Has anyone grown Lovage?

I just bought a Lovage herb seedling from the garden store. I've been looking for herbs that grow tall and big and the label said that this will grow 40" in height. After reading about it on the web it seems what I'm looking for but it also looks a lot like Cilantro. Last year when I grew Cilantro, that plant petered out around July. I need something that will have nice foliage into autumn. Does anyone have experience with growing this herb?
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lovage for years. It frequently gets higher than 40". It's great in potato salad, tastes like celery.
--
Ann, Gardening in zone 6a
Just south of Boston, MA
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Nothing like Cilantro in habit or flaver.[thank goodness-- like weird stuff, but have never acquired a taste for cilantro]
I love my Lovage plant. Mine is 10-12 years old & except for sharing the occasional shovelful with an admirer I haven't done a thing to it. If I remember right it came in a 4" pot-- for the past several years it has been holding at about a 2foot in diameter clump.
It emerges before my Rhubarb does as a nice, round green mound. By mid-summer it is 3-4' tall. In late summer it gets some seed heads which I should probably snip, but look attractive, so I leave them. The hollow stalks stand through most of my New York winters & seem to disintigrate just in time so they don't ruin the appearance of the spring plant.
I wish I used it more often in the kitchen, but as it is I mostly just use it as a celery *leaf* substitute. It is much stronger flavored than celery so it adds no texture to a meal.
A few snips in a potato salad. A bit in a seafood salad. A little in soups.. . . a leaf or two to chew on as I walk into the garden. . . .
We've used the hollow stalks as straws to drink Virgin Mary's.
Jim
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Hi...I grow Loveage (Levisticum officinale)as a screen plant to obscure my daffodils (Narcissus) when they are dying back. It reaches 60 to 70 inches by early summer. It is a good plant for giving height and structure thereby creating an interesting backdrop which requires very little maintenance beyond disposal of the dead growth in late autumn each year.
As a herb it has a strong flavour and I am not fond of it but it can be added to a vegetable stock and be used as a substitute for additional salt in soup.
I believe it helps to reduce pest problems organically by giving shade and promoting an environment suitable for ground beetles.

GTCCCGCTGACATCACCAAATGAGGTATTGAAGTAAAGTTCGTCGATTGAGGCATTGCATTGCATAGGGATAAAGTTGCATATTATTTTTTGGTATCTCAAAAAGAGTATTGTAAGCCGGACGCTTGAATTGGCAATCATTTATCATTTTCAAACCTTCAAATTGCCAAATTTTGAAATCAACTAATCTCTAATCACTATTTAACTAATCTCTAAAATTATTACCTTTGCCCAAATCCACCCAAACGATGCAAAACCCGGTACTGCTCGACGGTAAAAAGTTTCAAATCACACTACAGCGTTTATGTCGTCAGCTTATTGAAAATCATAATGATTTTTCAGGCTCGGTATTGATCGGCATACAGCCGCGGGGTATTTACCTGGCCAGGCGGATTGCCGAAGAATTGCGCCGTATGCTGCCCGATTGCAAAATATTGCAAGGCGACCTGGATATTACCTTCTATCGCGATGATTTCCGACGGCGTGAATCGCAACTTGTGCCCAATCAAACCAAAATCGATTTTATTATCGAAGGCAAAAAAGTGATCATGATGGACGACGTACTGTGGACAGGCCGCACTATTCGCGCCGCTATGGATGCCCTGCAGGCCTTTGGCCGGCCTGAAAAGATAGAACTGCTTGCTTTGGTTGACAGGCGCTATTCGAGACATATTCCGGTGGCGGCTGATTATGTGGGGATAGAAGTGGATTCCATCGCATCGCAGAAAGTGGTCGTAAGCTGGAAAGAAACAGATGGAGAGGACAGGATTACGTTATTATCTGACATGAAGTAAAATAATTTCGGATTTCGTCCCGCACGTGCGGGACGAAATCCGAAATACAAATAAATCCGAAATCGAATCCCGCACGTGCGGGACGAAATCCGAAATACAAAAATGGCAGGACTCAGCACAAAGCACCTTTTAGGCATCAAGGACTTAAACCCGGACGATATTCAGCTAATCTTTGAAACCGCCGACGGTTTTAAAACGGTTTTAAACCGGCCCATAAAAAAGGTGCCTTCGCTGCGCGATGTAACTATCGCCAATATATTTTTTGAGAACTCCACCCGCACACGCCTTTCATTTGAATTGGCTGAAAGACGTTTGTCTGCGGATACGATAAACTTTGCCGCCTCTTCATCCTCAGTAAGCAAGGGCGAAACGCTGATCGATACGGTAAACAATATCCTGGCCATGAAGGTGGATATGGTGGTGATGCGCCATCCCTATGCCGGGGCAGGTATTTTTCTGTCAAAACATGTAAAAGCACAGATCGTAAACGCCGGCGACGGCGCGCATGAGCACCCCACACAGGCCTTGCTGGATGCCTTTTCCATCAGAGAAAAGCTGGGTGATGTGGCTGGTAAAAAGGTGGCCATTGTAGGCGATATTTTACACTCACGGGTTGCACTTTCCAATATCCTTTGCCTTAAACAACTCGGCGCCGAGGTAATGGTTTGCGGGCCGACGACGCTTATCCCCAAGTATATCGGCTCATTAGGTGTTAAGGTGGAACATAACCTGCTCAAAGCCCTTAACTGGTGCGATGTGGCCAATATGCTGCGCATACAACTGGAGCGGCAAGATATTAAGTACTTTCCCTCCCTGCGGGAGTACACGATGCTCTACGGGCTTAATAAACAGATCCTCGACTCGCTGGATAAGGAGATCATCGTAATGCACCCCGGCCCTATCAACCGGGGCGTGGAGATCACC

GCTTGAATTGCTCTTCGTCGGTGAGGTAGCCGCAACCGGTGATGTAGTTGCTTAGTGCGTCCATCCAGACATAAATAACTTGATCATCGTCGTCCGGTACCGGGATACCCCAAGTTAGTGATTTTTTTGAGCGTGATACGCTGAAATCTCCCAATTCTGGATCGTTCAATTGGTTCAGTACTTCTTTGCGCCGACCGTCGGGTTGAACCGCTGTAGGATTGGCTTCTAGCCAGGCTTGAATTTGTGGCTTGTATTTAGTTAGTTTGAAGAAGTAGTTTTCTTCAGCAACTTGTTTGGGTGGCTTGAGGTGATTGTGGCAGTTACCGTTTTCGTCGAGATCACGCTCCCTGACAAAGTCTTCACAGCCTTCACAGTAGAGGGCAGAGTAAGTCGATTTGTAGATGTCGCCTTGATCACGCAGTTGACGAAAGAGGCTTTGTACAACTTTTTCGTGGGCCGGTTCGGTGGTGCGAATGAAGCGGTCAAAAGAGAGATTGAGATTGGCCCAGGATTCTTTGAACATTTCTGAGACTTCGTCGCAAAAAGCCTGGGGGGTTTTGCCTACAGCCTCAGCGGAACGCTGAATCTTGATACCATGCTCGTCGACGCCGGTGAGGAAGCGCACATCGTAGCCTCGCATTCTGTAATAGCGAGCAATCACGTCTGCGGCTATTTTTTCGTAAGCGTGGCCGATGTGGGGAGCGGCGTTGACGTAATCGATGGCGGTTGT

My garden is at 55 degrees north, gets full sun but a Scots climate can be quite wet. The plant copes with the garden micro-climate without any special measures. I regard it as a good, vigorous and hardy screening plant
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Years ago when I had a passion for making homemade wine, I experimented with lovage wine. I used a mix of seeds saved from the previous years crop and green leaves and shoots. After aging, I thought it was excellent, somewhat similar to dandelion wine, but with its own unique lovage taste. Others in the household did not share my enthusiasm, and still remark upon it occasionally...
At any rate, for me it is an easy, reliable plant, not flashy but very nice to have around.
Cheers, Sue
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Zone 6, South-central PA
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On Wed, 05 May 2004 21:38:26 GMT, "SugarChile"

I've got a recipe for a Lovage cordial. Though I love my Lovage & enjoy an occasional cordial, I haven't been curious enough to ever make this one. It just seems weird. [like garlic ice cream]
Jim
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I found that after cutting up Lovage roots that my hands had a curry like smell for several days despite frequent washing.
--
David Hill
Abacus nurseries
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Looks like everyone already said what I wanted to say about lovage. The only other thing I have to add is that my brother mowed it off last year by accident and it came back in a matter of days.
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